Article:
Shortly after a peace agreement was signed between the United States and the Taliban that was supposed to lead to negotiations with the Afghan government, ISIS launched a horrific attack designed to remind everyone that the radical foreign jihadist movement is still alive in Afghanistan. How does an insurgent group such as the Taliban fight a counterinsurgency campaign?
We are likely to find out now that some manner of truce has been achieved in Afghanistan. ISIS has been operating in areas controlled by both the central government in Kabul and the Taliban. Both have claimed a degree of success in fighting this foreign-led group of insurgents, and eliminating ISIS presence is a condition of the U.S.-Taliban peace agreement. The Taliban may find that keeping their part of the bargain is harder than anticipated.
On paper, the Taliban should have an advantage over ISIS. Without the Americans hunting them from the skies, the Taliban should be able to move troops throughout the areas that they occupy much easier than before the truce in order to deal with ISIS strongholds. But the Taliban have several problems that will make it hard for them to conduct counterinsurgency operations. The first is money. Despite its recent setbacks, ISIS is still well-funded and has the capability to move money to isolated areas such as rural Afghanistan. Unfortunately, war has been a source of income for many otherwise unemployable young rural Afghan males who make up the core of traditional Taliban recruitment. As the war against the central government and its American partners winds down, unemployment will become an even bigger issue in “Talibanland.” ISIS has money, and money talks in Afghanistan.
If ISIS succeeds in recruiting former Taliban fighters in large numbers, an entirely different war will result. Tribal Afghan males like to fight, and they not particularly discriminating about the identity of the enemy. Any peace agreement between the Taliban and the Afghan government will likely have both sides governing the territory that they hold when the armistice goes into effect. The Taliban will quickly learn the hard truth of insurgency; it is a lot easier to be a rebel than to govern. Even in the areas that they have controlled for years, the Taliban have been able to cast themselves as a shadow government fighting against Kabul, which they claim has done its best to hinder progress and good governance. Suddenly, the Taliban will have no excuses for the mess that is rural Afghanistan. They are no more capable of delivering improved goods and services to the rural population than is the central government. ISIS — like all insurgents — will exploit this.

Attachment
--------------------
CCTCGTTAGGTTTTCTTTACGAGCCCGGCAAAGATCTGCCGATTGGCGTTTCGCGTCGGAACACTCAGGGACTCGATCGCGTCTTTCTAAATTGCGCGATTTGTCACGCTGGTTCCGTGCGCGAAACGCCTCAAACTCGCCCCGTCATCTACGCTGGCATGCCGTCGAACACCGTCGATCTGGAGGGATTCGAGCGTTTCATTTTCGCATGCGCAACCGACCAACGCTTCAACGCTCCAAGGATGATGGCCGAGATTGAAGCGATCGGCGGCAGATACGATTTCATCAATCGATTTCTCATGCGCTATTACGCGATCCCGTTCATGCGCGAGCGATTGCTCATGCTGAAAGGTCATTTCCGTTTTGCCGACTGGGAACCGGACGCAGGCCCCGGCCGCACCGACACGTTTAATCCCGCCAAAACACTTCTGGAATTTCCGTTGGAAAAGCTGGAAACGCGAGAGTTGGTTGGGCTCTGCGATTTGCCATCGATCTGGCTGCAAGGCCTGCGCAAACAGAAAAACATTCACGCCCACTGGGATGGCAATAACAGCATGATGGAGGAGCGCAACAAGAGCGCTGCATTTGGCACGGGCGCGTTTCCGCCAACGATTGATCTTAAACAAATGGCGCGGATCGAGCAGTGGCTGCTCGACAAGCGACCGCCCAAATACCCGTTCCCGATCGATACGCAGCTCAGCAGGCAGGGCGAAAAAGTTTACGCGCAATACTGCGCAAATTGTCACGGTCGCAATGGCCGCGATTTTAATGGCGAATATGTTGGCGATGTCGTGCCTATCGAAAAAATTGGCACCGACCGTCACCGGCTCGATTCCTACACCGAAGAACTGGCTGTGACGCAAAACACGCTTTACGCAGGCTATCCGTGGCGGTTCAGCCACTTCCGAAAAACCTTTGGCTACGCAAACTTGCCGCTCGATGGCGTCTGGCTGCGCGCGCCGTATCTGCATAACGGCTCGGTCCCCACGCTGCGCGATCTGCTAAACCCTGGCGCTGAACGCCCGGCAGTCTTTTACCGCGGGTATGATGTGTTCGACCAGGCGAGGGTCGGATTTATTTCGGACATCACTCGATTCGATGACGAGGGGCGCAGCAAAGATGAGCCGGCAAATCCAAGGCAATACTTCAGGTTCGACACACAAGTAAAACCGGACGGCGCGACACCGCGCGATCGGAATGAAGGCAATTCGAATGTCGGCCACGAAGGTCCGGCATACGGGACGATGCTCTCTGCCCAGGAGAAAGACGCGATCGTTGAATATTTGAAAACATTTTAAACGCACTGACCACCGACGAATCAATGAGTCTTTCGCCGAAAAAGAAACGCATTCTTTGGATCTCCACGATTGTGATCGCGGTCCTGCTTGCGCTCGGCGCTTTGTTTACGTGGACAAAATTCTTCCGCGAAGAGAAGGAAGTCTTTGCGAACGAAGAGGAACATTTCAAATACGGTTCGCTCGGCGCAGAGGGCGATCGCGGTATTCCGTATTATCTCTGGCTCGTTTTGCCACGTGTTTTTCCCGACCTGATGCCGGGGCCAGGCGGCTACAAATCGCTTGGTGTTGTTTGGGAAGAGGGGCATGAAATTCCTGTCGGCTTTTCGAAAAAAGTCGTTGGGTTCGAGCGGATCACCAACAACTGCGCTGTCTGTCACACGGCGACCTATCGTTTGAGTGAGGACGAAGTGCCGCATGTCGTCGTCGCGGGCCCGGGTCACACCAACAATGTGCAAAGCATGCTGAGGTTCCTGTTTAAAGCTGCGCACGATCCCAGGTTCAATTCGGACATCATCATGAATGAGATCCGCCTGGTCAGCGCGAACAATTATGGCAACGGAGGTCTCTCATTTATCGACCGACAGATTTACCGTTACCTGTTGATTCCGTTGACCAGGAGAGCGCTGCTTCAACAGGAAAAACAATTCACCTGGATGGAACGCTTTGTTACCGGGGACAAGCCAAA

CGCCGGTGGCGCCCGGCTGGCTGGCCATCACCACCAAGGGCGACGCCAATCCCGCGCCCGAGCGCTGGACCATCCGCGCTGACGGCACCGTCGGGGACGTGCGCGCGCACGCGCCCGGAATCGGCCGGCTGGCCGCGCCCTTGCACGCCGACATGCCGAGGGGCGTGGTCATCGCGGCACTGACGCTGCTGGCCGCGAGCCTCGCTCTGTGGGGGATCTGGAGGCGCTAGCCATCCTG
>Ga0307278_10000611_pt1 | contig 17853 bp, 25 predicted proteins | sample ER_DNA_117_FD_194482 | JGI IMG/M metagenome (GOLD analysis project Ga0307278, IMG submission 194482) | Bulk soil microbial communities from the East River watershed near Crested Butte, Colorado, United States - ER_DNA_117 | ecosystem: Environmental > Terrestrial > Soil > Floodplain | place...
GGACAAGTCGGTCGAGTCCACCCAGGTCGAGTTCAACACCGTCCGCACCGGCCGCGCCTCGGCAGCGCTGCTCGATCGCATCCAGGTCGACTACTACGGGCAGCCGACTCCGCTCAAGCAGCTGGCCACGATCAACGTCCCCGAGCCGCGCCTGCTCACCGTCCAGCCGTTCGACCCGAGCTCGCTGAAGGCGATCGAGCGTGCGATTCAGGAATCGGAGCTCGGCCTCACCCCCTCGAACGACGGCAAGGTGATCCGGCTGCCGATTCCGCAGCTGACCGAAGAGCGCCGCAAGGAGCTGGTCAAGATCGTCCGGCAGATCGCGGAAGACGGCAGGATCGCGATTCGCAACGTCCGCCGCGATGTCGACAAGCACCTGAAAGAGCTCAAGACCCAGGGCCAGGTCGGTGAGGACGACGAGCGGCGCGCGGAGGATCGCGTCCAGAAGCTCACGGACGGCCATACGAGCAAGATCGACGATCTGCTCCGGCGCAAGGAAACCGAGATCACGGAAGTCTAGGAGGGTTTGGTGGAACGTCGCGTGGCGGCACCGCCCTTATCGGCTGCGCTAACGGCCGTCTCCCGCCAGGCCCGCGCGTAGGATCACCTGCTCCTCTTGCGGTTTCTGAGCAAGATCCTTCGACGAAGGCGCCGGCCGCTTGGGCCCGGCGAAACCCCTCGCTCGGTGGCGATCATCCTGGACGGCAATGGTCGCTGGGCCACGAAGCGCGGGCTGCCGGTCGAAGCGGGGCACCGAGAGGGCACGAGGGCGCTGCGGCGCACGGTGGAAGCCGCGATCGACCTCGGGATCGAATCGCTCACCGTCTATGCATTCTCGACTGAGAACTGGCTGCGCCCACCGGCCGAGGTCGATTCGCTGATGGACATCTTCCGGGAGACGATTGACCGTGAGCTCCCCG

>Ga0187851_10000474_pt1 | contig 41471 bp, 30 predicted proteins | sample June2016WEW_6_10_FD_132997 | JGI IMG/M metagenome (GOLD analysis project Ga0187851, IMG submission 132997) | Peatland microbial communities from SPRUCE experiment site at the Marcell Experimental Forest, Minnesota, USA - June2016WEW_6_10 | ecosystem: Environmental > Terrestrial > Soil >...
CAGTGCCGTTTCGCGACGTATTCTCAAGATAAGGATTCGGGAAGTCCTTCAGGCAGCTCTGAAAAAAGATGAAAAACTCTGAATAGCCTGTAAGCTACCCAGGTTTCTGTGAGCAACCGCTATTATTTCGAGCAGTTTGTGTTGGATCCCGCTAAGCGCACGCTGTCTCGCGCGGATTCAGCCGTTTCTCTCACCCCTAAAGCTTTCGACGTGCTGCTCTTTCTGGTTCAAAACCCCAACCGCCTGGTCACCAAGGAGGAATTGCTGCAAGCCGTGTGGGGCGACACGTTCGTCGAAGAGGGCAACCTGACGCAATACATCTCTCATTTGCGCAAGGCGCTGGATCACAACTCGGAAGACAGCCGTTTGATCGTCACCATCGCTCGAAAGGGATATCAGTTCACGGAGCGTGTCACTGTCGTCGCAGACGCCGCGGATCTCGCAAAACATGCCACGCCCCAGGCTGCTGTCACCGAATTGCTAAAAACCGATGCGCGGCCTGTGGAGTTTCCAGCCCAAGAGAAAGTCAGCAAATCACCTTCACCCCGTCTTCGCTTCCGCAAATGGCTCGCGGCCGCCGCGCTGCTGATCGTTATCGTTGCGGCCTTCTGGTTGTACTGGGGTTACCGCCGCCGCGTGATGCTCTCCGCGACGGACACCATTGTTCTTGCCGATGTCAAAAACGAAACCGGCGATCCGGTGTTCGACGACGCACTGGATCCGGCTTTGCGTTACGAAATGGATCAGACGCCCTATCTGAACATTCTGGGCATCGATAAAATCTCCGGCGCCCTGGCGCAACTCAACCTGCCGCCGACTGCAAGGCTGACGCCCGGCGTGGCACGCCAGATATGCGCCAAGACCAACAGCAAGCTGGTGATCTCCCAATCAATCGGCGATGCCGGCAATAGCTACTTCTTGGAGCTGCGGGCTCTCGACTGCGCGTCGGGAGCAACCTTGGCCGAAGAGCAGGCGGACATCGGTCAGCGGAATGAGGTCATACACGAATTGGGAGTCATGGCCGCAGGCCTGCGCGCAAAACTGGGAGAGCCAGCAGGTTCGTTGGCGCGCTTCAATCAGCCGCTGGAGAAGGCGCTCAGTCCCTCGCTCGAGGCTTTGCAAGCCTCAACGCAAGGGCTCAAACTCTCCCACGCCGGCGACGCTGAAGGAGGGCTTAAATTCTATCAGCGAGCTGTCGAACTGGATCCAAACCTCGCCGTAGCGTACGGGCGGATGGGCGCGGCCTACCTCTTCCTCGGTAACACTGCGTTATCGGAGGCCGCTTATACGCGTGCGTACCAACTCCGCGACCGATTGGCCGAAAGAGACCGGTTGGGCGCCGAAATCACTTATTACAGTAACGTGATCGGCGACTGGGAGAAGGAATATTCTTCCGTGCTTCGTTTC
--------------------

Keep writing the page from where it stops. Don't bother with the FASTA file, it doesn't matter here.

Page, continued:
Although they claim that they are the opposite of the Kabul government in terms of corruption; once in power, local Taliban officials can be every bit as corrupt and incompetent as the worst officials that the central government sends out to administer the hinterlands. In the small district where I worked, our intercepts of communication with central Taliban leaders showed a high degree of dissatisfaction with the local shadow Taliban sub-governor’s ineptitude.
That does not mean that ISIS has clear advantages. A “hearts and minds” approach to governance is not one of their strengths. When it takes over an area, ISIS rules by terror and intimidation. Even if many ISIS fighters are recruited locally, the senior leadership remains foreign; this will tend to alienate the notoriously insular Afghans. Drugs are also a potential issue for ISIS. The Taliban successfully disrupted the poppy trade while they ruled the country, but were forced to embrace it as a funding source after the American intervention. ISIS remains on paper firmly anti-drug — along with anything else that smacks of fun — and poppies remain a source of valuable income for rural Afghan farmers in the areas where ISIS will vie for control with both the central government and Taliban.
Perhaps the greatest challenge for the Taliban — assuming that a truce with the central government holds — will be holding the loyalty of the burgeoning millennial and Generation Z populations. While some young guns will inevitably drift toward the adventure offered by ISIS, many others will be increasingly lured by the bright lights of the government-controlled big cities, leaving the Taliban to face a brain drain among the population of military-age males.
It would be a delicious irony if the Taliban — the champions of getting foreign influence out of Afghanistan — have to accept American military assistance against ISIS to keep their part of the peace deal.
• Gary Anderson lectures on Alternative Analysis at the George Washington University’s Elliott School of International Affairs. He served as a civilian adviser in Iraq and Afghanistan.
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